Helical anchors are part of the fix in an innovative and rapid response to repair damaged pile foundations in a remote area.
In late 2008, on an aerial patrol, three 500-kV towers were discovered with partially collapsed foundations on the line between the Pinard and Porcupine transformer stations on the Hydro One Networks Inc. system. It was a serious problem that needed to be addressed quickly. The line transmits power from the Otter Rapids, Harmon and Kipling generating stations 100 miles (161 km) down to Timmins, Ontario, Canada.
The V-shaped towers are supported by a single pedestal foundation and four guy wires. The buried pedestal foundations are constructed of lattice steel — four legs of angle irons that taper out as they extend down until they are 3 ft (0.9 m) wide. From there, they extend straight down an additional 5 ft (1.5 m). The angles are supported by diagonal members (flat bars and angle irons). The pedestal sits on top of a network of steel angles and timber mats. No concrete is involved.
After the helicopter patrol found the problem, a ground-based patrol went out to assess the situation. The site is marshy, and during the winter, frost heaves the ground up and down. This movement tore some of the diagonals off of the grillage footing. Without the support of the diagonal members, the main foundation legs bent and the foundation began to give way. Three structures had partially collapsed, but they had not completely tipped.
Quick repair was required to prevent a complete failure of the foundations, but access to the structures with large equipment or a crane was not possible without extensive road construction. Instead, a temporary repair was made. Hydro One's Sudbury traveling line crew installed blocking to carry the weight of the structures until permanent repairs could be made. Winter was fast approaching, so it was too late to do anything else in 2008.
In the 1980s, Hydro One had used some A.B. Chance piles under similar conditions, but no one who worked on that project was still around and the work was not well documented. But, after reviewing the situation, it was decided horizontal beams welded onto helical piles would be the best option. With this approach, there would be no need to excavate or remove and replace the existing foundations. This would obviate the need to bring in big earthmoving equipment.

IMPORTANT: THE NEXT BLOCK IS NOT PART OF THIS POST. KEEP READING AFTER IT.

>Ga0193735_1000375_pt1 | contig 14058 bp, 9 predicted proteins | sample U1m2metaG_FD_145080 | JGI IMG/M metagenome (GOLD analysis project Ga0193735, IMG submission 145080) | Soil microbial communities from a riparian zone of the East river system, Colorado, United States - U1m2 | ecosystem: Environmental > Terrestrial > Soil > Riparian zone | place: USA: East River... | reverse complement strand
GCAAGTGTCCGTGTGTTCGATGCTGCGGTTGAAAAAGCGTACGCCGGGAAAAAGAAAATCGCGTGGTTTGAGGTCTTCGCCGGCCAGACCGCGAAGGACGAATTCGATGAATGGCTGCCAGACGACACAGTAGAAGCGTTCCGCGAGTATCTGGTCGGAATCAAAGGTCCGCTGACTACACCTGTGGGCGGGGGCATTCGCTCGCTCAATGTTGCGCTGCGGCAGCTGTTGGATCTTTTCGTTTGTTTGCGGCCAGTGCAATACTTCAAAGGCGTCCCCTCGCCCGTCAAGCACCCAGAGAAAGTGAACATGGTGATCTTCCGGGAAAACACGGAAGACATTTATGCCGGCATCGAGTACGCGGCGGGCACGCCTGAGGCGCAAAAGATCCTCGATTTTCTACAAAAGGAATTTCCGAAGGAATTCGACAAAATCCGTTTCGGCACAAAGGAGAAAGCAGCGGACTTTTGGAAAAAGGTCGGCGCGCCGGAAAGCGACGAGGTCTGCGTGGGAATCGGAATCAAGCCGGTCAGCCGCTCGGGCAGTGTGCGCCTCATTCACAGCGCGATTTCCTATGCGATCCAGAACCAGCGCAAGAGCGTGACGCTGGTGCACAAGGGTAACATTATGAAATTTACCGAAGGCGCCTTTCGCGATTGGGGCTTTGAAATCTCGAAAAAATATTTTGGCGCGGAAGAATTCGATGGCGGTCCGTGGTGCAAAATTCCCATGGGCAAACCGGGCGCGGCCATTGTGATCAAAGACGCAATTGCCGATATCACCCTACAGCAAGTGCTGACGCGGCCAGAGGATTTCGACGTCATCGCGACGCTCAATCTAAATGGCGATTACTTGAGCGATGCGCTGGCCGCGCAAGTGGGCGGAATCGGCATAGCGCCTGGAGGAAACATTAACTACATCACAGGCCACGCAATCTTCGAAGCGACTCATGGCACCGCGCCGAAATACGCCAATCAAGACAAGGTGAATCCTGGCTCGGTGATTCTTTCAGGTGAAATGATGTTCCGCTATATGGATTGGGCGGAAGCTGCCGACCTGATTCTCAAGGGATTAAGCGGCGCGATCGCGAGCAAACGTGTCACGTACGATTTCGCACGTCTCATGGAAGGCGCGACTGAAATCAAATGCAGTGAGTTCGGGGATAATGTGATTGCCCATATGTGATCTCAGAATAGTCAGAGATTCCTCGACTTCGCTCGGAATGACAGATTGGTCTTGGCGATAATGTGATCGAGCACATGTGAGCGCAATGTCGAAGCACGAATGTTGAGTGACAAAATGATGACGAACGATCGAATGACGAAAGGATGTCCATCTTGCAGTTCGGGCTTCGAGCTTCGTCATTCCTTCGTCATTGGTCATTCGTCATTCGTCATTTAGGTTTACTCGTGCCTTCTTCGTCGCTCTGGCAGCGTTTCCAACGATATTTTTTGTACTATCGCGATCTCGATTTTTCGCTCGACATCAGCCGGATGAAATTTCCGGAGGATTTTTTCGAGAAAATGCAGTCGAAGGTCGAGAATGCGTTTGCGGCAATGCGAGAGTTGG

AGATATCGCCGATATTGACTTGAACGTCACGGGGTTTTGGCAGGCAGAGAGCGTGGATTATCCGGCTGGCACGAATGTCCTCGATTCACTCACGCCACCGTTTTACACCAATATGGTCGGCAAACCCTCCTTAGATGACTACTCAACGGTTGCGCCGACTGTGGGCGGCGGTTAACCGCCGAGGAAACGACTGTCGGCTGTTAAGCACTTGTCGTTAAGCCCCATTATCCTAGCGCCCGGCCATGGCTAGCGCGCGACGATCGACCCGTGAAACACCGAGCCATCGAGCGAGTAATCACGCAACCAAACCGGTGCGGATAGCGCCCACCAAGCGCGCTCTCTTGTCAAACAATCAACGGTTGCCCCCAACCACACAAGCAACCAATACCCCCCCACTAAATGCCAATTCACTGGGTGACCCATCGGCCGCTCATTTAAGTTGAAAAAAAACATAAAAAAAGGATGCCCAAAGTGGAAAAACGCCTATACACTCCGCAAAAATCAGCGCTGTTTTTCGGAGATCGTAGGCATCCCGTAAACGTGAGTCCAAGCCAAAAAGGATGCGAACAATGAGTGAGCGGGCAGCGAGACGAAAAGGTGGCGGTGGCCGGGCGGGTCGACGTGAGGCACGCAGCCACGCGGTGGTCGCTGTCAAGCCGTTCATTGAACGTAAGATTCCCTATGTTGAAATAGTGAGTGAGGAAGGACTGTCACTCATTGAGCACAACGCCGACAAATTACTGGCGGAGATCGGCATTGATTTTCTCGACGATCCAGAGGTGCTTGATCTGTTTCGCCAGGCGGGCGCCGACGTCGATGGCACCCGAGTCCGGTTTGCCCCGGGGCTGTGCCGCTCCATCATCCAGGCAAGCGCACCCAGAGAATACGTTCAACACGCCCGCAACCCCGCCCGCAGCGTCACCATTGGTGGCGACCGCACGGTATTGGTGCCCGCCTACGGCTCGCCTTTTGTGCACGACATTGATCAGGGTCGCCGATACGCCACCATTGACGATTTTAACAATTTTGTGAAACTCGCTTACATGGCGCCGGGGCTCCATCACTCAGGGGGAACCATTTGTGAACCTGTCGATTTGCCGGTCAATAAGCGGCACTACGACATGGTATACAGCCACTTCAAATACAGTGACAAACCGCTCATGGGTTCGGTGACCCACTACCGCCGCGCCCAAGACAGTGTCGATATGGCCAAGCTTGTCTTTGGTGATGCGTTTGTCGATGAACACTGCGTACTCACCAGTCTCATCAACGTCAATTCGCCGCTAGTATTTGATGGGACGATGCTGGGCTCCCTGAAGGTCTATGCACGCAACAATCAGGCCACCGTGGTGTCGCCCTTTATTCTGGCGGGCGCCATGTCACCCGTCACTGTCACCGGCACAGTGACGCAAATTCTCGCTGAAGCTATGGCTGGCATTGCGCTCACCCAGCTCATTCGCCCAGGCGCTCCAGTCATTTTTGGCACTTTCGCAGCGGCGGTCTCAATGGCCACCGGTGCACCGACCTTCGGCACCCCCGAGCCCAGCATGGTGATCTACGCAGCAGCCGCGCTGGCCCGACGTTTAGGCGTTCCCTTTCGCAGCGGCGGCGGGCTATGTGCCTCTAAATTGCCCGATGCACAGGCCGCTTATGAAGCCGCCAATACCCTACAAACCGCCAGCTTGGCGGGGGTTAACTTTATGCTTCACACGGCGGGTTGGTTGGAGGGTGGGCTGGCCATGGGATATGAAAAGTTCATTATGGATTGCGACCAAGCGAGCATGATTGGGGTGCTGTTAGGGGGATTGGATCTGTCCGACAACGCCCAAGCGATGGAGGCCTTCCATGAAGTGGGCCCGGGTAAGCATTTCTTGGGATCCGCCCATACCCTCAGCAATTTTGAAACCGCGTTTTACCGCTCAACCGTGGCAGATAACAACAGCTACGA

After contacting Hubbell Power Systems, one of its experts met with the Hydro One engineering design team. Together, they reviewed the soil characteristics and defined what load the piles would have to support. Knowing good load-bearing data would be needed for the site, they drilled pins into the ground to measure installation torque. About 7 ft (2 m) of poor material was found and, below that, good load-bearing clay.
The team also considered the length of the pier sections. There were some concerns about clearance with the tower during installation. Consideration also was given to the torque capacity of the drive motor. The Hubbell Power Systems representative used the information to design the anchoring system.
Hydro One also considered possible environmental issues and concerns. Fortunately, the site was not in a special-treatment area, something that is checked whenever a right-of way must be entered.
The Big Fix
Permanent repairs were made in early 2009. The work was performed by the Sudbury traveling line crew under the direction of crew supervisor Rob Beange. He and his crew came up with some innovative ideas that allowed the work to be executed safely and effectively. The crew installed the piles at the three towers in two days. The work would have been finished sooner, but there was some distance between the towers. It took one day per tower to finish the work.